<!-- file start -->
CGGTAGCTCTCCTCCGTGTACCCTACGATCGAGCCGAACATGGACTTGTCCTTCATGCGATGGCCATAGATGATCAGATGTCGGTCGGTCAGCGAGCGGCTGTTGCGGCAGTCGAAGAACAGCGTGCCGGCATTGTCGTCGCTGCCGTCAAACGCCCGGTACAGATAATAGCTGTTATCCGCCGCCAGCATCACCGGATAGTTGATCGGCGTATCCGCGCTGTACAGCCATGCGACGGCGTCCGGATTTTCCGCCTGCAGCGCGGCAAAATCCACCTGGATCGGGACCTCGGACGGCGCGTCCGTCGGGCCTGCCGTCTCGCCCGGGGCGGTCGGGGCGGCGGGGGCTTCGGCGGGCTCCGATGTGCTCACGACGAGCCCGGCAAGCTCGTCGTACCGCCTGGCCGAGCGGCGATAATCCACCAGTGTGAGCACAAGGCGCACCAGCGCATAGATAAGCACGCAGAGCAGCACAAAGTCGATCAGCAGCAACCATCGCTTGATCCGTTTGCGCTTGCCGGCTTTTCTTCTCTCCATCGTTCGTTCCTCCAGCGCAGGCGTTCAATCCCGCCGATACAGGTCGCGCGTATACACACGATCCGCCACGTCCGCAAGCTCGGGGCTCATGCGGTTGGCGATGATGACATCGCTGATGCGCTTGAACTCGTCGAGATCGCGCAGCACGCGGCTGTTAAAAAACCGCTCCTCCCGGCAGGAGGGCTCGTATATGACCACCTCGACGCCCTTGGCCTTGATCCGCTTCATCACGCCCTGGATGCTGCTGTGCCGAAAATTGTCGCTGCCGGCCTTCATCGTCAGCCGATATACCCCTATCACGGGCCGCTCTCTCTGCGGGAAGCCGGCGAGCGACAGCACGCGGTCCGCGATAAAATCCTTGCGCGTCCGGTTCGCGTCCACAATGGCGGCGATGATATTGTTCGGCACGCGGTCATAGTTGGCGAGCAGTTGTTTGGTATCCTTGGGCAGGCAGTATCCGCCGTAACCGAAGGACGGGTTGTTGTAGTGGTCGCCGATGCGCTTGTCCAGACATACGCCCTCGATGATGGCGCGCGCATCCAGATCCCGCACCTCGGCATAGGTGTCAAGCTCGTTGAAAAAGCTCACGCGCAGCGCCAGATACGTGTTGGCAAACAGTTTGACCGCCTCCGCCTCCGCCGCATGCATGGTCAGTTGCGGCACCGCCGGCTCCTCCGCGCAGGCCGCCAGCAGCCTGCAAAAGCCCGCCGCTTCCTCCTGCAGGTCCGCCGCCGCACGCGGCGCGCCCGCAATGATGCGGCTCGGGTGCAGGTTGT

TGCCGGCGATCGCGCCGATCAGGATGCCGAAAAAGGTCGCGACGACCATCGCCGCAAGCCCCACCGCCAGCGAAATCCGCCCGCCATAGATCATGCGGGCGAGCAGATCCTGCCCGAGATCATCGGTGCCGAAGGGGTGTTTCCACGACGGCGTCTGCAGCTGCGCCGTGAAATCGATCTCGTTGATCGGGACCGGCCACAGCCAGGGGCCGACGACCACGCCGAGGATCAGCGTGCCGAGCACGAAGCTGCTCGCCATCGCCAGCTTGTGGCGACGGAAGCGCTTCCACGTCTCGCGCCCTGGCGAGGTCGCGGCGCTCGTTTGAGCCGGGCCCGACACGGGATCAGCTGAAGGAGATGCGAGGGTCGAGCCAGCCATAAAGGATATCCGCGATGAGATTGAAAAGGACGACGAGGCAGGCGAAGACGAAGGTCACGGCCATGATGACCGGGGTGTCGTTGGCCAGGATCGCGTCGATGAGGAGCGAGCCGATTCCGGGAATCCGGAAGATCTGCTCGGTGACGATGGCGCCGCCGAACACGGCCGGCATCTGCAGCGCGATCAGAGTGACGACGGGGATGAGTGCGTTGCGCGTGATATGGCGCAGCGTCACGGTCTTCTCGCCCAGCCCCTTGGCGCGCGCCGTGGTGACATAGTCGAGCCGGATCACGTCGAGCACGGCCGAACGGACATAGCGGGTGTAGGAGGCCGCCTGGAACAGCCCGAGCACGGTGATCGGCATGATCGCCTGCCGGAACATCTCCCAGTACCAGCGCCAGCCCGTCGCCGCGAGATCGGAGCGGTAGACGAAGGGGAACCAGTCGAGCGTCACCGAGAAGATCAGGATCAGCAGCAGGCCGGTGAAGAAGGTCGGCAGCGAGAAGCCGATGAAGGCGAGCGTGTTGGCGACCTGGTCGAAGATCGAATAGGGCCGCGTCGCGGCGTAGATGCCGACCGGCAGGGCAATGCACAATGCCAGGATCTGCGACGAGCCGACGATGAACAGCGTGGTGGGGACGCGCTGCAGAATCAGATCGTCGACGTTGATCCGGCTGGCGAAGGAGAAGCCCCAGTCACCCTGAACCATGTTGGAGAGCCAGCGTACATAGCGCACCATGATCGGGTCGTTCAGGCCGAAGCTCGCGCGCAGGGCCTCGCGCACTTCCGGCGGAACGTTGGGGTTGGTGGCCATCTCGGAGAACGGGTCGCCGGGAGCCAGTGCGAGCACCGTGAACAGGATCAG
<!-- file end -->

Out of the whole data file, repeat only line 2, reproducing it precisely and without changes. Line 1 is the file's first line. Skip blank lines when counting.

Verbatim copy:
TGCCGGCGATCGCGCCGATCAGGATGCCGAAAAAGGTCGCGACGACCATCGCCGCAAGCCCCACCGCCAGCGAAATCCGCCCGCCATAGATCATGCGGGCGAGCAGATCCTGCCCGAGATCATCGGTGCCGAAGGGGTGTTTCCACGACGGCGTCTGCAGCTGCGCCGTGAAATCGATCTCGTTGATCGGGACCGGCCACAGCCAGGGGCCGACGACCACGCCGAGGATCAGCGTGCCGAGCACGAAGCTGCTCGCCATCGCCAGCTTGTGGCGACGGAAGCGCTTCCACGTCTCGCGCCCTGGCGAGGTCGCGGCGCTCGTTTGAGCCGGGCCCGACACGGGATCAGCTGAAGGAGATGCGAGGGTCGAGCCAGCCATAAAGGATATCCGCGATGAGATTGAAAAGGACGACGAGGCAGGCGAAGACGAAGGTCACGGCCATGATGACCGGGGTGTCGTTGGCCAGGATCGCGTCGATGAGGAGCGAGCCGATTCCGGGAATCCGGAAGATCTGCTCGGTGACGATGGCGCCGCCGAACACGGCCGGCATCTGCAGCGCGATCAGAGTGACGACGGGGATGAGTGCGTTGCGCGTGATATGGCGCAGCGTCACGGTCTTCTCGCCCAGCCCCTTGGCGCGCGCCGTGGTGACATAGTCGAGCCGGATCACGTCGAGCACGGCCGAACGGACATAGCGGGTGTAGGAGGCCGCCTGGAACAGCCCGAGCACGGTGATCGGCATGATCGCCTGCCGGAACATCTCCCAGTACCAGCGCCAGCCCGTCGCCGCGAGATCGGAGCGGTAGACGAAGGGGAACCAGTCGAGCGTCACCGAGAAGATCAGGATCAGCAGCAGGCCGGTGAAGAAGGTCGGCAGCGAGAAGCCGATGAAGGCGAGCGTGTTGGCGACCTGGTCGAAGATCGAATAGGGCCGCGTCGCGGCGTAGATGCCGACCGGCAGGGCAATGCACAATGCCAGGATCTGCGACGAGCCGACGATGAACAGCGTGGTGGGGACGCGCTGCAGAATCAGATCGTCGACGTTGATCCGGCTGGCGAAGGAGAAGCCCCAGTCACCCTGAACCATGTTGGAGAGCCAGCGTACATAGCGCACCATGATCGGGTCGTTCAGGCCGAAGCTCGCGCGCAGGGCCTCGCGCACTTCCGGCGGAACGTTGGGGTTGGTGGCCATCTCGGAGAACGGGTCGCCGGGAGCCAGTGCGAGCACCGTGAACAGGATCAG